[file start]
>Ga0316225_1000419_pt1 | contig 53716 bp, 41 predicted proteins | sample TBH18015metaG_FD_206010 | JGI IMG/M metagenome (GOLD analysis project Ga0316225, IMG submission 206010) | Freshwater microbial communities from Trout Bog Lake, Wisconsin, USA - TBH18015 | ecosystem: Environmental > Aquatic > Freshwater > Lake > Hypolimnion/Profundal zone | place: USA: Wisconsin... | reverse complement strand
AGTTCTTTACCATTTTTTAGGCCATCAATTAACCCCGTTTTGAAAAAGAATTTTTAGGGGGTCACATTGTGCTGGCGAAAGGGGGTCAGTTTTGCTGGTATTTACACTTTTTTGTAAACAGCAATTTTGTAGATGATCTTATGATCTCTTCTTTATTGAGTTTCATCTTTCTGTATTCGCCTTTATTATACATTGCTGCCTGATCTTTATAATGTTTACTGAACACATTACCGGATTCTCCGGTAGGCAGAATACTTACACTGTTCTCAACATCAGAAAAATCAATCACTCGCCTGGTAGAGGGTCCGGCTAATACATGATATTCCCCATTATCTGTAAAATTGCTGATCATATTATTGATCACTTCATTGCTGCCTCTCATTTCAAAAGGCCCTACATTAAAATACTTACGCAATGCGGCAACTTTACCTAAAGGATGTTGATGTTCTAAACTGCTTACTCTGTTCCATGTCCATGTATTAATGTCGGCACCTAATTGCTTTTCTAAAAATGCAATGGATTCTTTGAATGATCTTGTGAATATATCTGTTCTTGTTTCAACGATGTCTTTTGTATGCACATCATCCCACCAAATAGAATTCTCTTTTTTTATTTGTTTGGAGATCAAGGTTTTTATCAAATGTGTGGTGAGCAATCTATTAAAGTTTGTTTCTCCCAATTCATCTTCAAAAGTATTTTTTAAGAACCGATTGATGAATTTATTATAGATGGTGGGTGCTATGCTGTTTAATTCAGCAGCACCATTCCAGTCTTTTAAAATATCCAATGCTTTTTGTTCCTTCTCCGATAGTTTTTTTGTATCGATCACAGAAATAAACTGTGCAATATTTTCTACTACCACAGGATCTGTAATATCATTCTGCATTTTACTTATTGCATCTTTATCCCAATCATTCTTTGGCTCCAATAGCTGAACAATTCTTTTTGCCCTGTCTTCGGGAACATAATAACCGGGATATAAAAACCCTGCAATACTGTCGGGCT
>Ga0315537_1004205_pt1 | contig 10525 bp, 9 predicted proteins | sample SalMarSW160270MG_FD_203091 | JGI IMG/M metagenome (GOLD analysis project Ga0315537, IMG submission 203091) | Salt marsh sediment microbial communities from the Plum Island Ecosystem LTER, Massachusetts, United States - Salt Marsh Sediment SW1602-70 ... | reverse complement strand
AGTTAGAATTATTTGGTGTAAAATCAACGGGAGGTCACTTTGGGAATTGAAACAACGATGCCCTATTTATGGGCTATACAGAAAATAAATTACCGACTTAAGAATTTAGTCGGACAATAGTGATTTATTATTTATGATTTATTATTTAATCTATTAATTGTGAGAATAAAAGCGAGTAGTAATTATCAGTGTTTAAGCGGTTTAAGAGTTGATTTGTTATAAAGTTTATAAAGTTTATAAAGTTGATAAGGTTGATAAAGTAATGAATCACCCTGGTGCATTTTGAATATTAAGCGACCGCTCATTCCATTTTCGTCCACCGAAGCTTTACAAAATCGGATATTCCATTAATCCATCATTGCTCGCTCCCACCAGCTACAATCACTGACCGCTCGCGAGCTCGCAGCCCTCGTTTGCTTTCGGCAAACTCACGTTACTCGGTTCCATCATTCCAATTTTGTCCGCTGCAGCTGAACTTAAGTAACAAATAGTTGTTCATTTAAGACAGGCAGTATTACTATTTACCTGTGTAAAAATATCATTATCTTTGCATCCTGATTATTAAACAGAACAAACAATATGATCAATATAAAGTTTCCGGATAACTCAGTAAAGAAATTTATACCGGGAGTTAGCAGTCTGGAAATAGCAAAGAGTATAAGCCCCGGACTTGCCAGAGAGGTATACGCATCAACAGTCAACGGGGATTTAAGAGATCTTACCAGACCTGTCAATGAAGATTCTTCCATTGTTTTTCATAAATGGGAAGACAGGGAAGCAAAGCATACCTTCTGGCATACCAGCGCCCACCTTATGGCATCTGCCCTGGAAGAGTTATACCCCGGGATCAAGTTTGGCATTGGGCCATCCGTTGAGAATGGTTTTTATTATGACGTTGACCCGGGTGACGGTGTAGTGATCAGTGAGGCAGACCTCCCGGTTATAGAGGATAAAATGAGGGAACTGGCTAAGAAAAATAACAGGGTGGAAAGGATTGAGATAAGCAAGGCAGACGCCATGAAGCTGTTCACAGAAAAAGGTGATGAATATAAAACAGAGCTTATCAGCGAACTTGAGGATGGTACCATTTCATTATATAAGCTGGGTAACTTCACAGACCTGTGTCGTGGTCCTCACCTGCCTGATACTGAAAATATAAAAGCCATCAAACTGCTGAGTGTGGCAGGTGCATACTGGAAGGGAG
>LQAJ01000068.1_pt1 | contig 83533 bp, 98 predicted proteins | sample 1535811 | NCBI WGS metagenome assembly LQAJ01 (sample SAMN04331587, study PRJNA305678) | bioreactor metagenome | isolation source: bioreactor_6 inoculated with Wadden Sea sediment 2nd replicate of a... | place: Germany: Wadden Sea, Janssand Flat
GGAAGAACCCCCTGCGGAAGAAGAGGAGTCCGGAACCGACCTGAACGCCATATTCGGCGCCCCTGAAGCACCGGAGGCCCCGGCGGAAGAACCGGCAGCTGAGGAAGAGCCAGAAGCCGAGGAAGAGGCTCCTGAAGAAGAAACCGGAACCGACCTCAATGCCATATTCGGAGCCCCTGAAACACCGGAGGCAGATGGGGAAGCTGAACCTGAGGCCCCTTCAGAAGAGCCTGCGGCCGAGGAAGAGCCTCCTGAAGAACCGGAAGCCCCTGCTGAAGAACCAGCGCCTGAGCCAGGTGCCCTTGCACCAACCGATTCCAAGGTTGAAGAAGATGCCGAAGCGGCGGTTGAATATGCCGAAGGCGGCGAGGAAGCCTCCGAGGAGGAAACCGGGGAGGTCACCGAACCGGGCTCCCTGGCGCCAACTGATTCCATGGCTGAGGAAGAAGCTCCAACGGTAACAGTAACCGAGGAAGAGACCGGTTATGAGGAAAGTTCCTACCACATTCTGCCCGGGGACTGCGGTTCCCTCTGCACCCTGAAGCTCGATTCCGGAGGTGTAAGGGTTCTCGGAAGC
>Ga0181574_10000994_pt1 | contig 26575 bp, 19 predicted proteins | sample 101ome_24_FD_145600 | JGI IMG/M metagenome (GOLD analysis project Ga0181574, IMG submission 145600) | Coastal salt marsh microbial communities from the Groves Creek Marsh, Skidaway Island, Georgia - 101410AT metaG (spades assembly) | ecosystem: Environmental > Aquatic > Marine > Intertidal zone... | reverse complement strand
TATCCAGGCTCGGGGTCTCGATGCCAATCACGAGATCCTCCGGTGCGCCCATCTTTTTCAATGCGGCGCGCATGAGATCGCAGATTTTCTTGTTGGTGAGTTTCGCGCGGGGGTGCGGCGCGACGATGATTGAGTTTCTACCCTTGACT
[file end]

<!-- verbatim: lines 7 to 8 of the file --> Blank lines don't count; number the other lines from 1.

>Ga0181574_10000994_pt1 | contig 26575 bp, 19 predicted proteins | sample 101ome_24_FD_145600 | JGI IMG/M metagenome (GOLD analysis project Ga0181574, IMG submission 145600) | Coastal salt marsh microbial communities from the Groves Creek Marsh, Skidaway Island, Georgia - 101410AT metaG (spades assembly) | ecosystem: Environmental > Aquatic > Marine > Intertidal zone... | reverse complement strand
TATCCAGGCTCGGGGTCTCGATGCCAATCACGAGATCCTCCGGTGCGCCCATCTTTTTCAATGCGGCGCGCATGAGATCGCAGATTTTCTTGTTGGTGAGTTTCGCGCGGGGGTGCGGCGCGACGATGATTGAGTTTCTACCCTTGACT